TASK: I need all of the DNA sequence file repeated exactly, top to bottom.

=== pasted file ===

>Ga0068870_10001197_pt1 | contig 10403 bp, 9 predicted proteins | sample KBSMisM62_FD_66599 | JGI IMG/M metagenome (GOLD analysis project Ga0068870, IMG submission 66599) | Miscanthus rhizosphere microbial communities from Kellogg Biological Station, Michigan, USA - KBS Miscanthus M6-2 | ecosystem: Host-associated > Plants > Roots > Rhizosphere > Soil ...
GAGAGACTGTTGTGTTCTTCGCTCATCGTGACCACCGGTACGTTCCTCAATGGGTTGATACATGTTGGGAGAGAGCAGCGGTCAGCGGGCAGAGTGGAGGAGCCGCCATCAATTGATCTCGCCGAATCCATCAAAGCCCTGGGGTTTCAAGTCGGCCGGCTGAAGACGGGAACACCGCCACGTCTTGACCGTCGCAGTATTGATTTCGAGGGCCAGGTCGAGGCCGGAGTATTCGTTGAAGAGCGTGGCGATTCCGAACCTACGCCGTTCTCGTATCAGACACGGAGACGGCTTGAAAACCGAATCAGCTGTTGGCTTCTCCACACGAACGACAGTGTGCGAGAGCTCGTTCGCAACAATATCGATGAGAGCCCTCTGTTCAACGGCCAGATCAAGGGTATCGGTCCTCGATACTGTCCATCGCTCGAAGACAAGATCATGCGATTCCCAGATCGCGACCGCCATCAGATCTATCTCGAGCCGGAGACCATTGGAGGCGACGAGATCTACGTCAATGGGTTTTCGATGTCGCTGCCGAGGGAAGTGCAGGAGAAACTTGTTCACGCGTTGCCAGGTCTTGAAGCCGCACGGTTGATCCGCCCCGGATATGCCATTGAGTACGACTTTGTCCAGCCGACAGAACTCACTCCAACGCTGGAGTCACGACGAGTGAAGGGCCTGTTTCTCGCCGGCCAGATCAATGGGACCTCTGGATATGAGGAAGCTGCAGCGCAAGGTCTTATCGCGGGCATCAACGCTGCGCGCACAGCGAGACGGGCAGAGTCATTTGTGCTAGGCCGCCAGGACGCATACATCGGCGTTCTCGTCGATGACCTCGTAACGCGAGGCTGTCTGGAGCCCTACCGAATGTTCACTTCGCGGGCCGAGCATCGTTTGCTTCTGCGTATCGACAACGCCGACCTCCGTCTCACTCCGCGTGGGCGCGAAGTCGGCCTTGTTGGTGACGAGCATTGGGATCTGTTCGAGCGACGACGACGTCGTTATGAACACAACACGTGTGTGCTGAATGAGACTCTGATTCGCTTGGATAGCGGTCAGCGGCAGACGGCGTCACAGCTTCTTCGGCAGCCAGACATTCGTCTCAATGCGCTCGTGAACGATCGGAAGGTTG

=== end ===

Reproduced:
>Ga0068870_10001197_pt1 | contig 10403 bp, 9 predicted proteins | sample KBSMisM62_FD_66599 | JGI IMG/M metagenome (GOLD analysis project Ga0068870, IMG submission 66599) | Miscanthus rhizosphere microbial communities from Kellogg Biological Station, Michigan, USA - KBS Miscanthus M6-2 | ecosystem: Host-associated > Plants > Roots > Rhizosphere > Soil ...
GAGAGACTGTTGTGTTCTTCGCTCATCGTGACCACCGGTACGTTCCTCAATGGGTTGATACATGTTGGGAGAGAGCAGCGGTCAGCGGGCAGAGTGGAGGAGCCGCCATCAATTGATCTCGCCGAATCCATCAAAGCCCTGGGGTTTCAAGTCGGCCGGCTGAAGACGGGAACACCGCCACGTCTTGACCGTCGCAGTATTGATTTCGAGGGCCAGGTCGAGGCCGGAGTATTCGTTGAAGAGCGTGGCGATTCCGAACCTACGCCGTTCTCGTATCAGACACGGAGACGGCTTGAAAACCGAATCAGCTGTTGGCTTCTCCACACGAACGACAGTGTGCGAGAGCTCGTTCGCAACAATATCGATGAGAGCCCTCTGTTCAACGGCCAGATCAAGGGTATCGGTCCTCGATACTGTCCATCGCTCGAAGACAAGATCATGCGATTCCCAGATCGCGACCGCCATCAGATCTATCTCGAGCCGGAGACCATTGGAGGCGACGAGATCTACGTCAATGGGTTTTCGATGTCGCTGCCGAGGGAAGTGCAGGAGAAACTTGTTCACGCGTTGCCAGGTCTTGAAGCCGCACGGTTGATCCGCCCCGGATATGCCATTGAGTACGACTTTGTCCAGCCGACAGAACTCACTCCAACGCTGGAGTCACGACGAGTGAAGGGCCTGTTTCTCGCCGGCCAGATCAATGGGACCTCTGGATATGAGGAAGCTGCAGCGCAAGGTCTTATCGCGGGCATCAACGCTGCGCGCACAGCGAGACGGGCAGAGTCATTTGTGCTAGGCCGCCAGGACGCATACATCGGCGTTCTCGTCGATGACCTCGTAACGCGAGGCTGTCTGGAGCCCTACCGAATGTTCACTTCGCGGGCCGAGCATCGTTTGCTTCTGCGTATCGACAACGCCGACCTCCGTCTCACTCCGCGTGGGCGCGAAGTCGGCCTTGTTGGTGACGAGCATTGGGATCTGTTCGAGCGACGACGACGTCGTTATGAACACAACACGTGTGTGCTGAATGAGACTCTGATTCGCTTGGATAGCGGTCAGCGGCAGACGGCGTCACAGCTTCTTCGGCAGCCAGACATTCGTCTCAATGCGCTCGTGAACGATCGGAAGGTTG